Elder Law

Elder Law


Early in my career I relished the concept of jousting with opposing attorneys in heated courtroom battles, defending the accused from oppressive authorities, government, banks, insurance companies and other goliaths. I still have those fires, advocating for the downtrodden, but I now let the younger gladiators draw the blood.

Now, approaching age 70, my perspective has changed considerably. While the wealth of knowledge experience brings serves my clients well, I have decided to turn some of my energies to those of my generation with similar issues. It is inevitable that we baby boomers will face disability, illness and most certainly, death. Each of those topics have considerable issues that require legal guidance. If not for us, then for our survivors or children.

Let me tell you a true story. Three elderly sisters consulted me to probate the will of their recently deceased brother. They related that he had sold his home and died with hundreds of thousands of dollars in a bank account. None of the sisters were named on the bank account; they didn't even know the name of the bank. To make matters worse, none of them had his will, or even a copy. We were successful in locating the bank and a safe deposit box. We even located his checking account containing a substantial balance. Still, Uncle Will left no will. He had no children, but had ten brothers and sisters. Except for these sisters the others all passed away. Many of those deceased siblings had children who survived them, and some of those children had even died- leaving their own children.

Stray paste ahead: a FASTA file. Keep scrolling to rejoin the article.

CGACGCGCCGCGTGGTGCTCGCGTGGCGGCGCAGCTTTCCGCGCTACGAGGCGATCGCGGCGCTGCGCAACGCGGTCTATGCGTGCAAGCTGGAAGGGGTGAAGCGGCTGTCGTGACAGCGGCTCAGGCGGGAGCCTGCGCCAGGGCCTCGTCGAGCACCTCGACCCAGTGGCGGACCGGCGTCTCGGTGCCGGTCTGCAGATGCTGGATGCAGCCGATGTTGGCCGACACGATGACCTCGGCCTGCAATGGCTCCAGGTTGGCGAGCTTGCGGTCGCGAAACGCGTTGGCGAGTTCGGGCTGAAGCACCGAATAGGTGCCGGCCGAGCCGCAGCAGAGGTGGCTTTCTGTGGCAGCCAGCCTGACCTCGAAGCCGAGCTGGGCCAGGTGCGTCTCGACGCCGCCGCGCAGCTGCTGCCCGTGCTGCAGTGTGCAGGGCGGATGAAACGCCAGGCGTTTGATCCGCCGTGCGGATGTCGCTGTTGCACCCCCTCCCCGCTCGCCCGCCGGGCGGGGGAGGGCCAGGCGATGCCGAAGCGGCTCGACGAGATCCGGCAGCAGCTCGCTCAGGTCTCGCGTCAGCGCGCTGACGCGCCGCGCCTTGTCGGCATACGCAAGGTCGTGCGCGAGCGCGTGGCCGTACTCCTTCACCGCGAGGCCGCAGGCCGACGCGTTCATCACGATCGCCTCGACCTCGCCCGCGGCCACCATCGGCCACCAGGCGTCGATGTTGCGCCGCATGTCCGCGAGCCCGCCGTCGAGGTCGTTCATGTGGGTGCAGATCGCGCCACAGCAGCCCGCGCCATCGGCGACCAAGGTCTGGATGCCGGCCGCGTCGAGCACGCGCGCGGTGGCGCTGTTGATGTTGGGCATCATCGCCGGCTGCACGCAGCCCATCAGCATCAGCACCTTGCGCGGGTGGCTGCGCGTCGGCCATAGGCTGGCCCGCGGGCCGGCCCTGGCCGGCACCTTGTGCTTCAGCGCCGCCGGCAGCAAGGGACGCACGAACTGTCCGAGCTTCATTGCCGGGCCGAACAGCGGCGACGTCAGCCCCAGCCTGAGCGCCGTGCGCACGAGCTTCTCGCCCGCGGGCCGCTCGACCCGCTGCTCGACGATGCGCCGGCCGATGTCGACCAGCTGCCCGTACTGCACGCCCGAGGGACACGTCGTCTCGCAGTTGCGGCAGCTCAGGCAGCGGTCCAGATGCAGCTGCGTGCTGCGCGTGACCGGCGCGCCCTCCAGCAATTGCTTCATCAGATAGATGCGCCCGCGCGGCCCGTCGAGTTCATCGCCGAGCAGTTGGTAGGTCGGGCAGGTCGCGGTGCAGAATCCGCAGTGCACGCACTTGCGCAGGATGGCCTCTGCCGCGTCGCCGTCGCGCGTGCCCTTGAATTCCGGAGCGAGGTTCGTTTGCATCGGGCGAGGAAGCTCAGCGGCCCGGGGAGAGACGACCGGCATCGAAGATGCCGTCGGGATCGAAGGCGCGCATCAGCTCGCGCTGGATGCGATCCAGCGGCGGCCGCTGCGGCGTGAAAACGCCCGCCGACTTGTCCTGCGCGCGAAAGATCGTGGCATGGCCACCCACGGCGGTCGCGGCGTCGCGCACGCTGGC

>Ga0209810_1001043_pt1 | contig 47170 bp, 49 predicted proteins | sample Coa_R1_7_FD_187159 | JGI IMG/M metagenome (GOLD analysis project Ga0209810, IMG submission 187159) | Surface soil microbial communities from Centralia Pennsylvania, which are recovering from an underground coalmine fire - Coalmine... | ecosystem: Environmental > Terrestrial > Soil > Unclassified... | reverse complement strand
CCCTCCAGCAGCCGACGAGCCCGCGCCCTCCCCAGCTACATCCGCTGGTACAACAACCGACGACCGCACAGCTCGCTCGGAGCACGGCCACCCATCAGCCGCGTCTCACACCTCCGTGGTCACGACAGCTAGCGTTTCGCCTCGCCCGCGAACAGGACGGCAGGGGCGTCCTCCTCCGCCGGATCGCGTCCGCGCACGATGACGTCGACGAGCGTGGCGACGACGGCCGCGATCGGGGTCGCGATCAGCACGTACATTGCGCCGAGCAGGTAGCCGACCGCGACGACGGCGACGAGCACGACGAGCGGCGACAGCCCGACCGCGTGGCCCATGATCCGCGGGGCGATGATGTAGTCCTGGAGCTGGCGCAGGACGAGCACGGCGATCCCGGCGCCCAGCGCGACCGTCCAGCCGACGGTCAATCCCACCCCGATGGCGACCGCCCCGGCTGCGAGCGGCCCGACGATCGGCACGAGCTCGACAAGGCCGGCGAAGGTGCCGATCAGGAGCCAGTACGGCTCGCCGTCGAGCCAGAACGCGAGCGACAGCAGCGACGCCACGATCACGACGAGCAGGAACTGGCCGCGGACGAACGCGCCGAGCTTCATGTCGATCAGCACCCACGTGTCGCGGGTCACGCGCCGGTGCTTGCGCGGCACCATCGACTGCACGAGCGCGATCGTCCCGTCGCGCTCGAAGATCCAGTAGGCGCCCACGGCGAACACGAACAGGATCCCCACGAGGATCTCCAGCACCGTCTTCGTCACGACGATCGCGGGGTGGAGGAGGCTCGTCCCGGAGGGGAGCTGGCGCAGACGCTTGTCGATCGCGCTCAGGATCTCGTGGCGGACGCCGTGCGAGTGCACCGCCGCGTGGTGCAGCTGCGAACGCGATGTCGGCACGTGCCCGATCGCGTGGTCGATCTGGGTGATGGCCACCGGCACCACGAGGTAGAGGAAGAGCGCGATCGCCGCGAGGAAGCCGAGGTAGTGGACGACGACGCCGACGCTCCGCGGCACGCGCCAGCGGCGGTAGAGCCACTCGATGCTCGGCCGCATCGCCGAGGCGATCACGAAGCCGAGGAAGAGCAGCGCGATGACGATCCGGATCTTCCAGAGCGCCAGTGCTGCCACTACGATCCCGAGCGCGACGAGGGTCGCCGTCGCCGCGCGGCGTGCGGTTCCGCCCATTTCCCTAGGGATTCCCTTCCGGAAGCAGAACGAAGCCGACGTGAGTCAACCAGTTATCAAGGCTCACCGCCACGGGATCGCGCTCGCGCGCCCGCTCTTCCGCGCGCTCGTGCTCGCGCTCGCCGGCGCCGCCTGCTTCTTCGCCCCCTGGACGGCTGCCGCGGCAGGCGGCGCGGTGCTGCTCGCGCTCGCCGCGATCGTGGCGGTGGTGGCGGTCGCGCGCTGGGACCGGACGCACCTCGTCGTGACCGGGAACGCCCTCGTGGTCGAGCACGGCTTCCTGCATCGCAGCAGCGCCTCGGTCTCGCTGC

Before filing the probate with the Court, we had to determine the names of the children of the brothers and sisters of Uncle Will which were still alive and the names and addresses of the children of those who had died. It took months to ascertain just who and where all of Uncle Will's heirs were. We had to get an independent attorney appointed to represent the interests of the two heirs who could not be located. Two others were in jail and one was an incompetent.

Needless to say, great time and expense was expended and incurred for attorney's fees, heir locating service, attorney ad litem fees. Finally the distribution of a small fraction of Uncle Will's estate went to his impoverished surviving sisters. The children of the deceased siblings shared lesser amounts, and the children of the deceased nieces and nephews received yet smaller shares.

Had he left a will, we believe that Uncle Will would have left his estate to his younger sister, as she was his caregiver in his declining years....or maybe he would have directed distribution among his three surviving sisters; we'll never know. I am quite sure of one thing: Uncle Will would not have directed distribution to obscure relatives, many who he never even met.

I am telling you this story with the hope that your family will not suffer the expense and delay that Uncle Will's did. A small investment discussing your finances may spare your loved ones the delay and expense that the heirs of Uncle Will lived through. You do not need to be wealthy to need estate planning services.